All Get Done in Time
A Tale for Sam Williams
By Rudolph Lewis
still wake with her breath on my neck, her snuggled up under me.
My Fannie, my darling Fannie. The night is still and blue black
with the chirps of birds in the morning wind. The frogs and
crickets resound their cacophony of sweet sounds in the ring of
mothering breasts on my back like life loving me. The smell of
her presence fills my nostrils. And when I turn to take her in
my arms there's only the memory of where she used to be. And the
circle of emptiness.
throw my legs over the side of the bed. My feet on the cold
floor and my forehead in sweaty palms. I gather my thoughts on
what I must do before daybreak. I must get beyond grief and
remorse, the mourning over yesterday. Such garments are
difficult to toss off; they cling like armor.
no time for yesterday and pleasant memories when I got three
chillun whose mouths are always open. I light the lamp and keep
* * * * *
longjohns I go to the window and pull the curtain, the wind is
in the trees and the morning dark as midnight. I putter around
the room, pulling on my pants and fastening my shirt.
your way of oiling your joints," Fannie used to say, when I
neared fifty. My sweet Fannie found my routines and quirks
was not even thirty-five and like that she was gone like smoke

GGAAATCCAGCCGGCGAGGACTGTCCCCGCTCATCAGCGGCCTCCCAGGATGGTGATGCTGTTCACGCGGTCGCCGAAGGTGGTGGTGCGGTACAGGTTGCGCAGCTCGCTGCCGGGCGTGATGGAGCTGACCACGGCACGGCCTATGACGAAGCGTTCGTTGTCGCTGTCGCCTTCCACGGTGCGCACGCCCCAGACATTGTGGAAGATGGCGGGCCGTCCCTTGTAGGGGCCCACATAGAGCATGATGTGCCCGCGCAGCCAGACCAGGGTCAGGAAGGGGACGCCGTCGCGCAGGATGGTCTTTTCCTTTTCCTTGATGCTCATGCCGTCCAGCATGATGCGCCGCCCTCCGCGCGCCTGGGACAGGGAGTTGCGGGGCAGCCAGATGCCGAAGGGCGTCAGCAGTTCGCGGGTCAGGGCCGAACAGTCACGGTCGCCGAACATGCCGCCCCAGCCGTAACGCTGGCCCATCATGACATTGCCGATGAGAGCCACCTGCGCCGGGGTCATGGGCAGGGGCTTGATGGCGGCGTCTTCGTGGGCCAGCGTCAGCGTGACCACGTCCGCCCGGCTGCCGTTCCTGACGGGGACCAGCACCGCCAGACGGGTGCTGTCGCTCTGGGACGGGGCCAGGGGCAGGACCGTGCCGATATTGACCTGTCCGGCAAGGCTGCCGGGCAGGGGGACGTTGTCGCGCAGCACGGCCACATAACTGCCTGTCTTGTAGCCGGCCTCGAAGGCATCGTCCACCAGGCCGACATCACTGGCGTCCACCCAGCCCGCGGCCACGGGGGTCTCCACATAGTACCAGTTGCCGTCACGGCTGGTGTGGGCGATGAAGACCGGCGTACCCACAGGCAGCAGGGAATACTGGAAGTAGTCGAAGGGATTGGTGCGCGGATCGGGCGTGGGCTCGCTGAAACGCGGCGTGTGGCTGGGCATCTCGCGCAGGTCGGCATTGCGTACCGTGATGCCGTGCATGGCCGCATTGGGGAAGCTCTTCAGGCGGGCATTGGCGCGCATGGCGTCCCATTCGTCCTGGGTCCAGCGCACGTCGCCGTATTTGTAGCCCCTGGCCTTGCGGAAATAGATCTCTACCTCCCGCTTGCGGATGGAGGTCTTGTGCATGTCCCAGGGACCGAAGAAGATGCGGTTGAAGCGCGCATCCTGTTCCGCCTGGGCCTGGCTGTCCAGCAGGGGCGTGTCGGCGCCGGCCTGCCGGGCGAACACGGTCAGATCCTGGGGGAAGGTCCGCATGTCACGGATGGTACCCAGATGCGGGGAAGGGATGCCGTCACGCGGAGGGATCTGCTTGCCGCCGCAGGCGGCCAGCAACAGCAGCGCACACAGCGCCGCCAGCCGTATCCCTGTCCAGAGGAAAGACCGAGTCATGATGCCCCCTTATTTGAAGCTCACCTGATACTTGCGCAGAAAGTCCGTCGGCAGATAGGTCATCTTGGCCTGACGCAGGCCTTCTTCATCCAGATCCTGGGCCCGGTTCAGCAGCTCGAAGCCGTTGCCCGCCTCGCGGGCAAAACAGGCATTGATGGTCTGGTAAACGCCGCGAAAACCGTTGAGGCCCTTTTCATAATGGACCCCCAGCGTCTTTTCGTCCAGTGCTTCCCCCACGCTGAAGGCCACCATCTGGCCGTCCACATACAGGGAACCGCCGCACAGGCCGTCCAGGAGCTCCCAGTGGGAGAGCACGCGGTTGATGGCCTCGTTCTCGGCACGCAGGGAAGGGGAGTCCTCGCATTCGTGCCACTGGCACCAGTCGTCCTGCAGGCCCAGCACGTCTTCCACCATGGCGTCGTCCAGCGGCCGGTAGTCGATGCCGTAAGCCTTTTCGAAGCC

in the hand. My soul thrown in midair with only God's hand to
catch me. I with only the scent of her left to caress. I
promised her things would get better. Pioneering is hard on a
young woman beautiful and used to being pampered. Just keep the
faith, I urged her.
house weighs on me heavy as a wet coat. I open the door and step
out into the morning. The chill in the air opens my head. The
wind is in my jacket. The snow is coming but not today. I smell
it. It will get colder first. Then the snow will come early
Sunday and cover the ground a foot or more, I reckon.
* * * * *
walk behind the barn and relieve myself. In the blue blackness
of starlight I look over the harvested fields. The speckled
whiteness in the blue shadows of night. Still a hundred pounds
in those bolls, I estimate. I hear the pigs grunting and the
chickens stirring in the coop.
go to the stall and release the latch and urge Sallie in the
yard. She bolts to the other end and comes back to the pea vines
I was throwing in the yard. With an ear of corn, I coax her. She
nibbles the grains from my hand. I pat her on the mane and rub
a good girl Sallie." From my hands, she takes the ear of
corn, falling among the vines. I answer the grunts of the pigs
with a few forks of vine and more ears of corn.
* * * * *
cotton field in the damp cool dawn was a dream--blue night
soaked into the whiteness of cotton pointing to the heavens. I
had a burlap bag tied to my waist, and halfway down a row with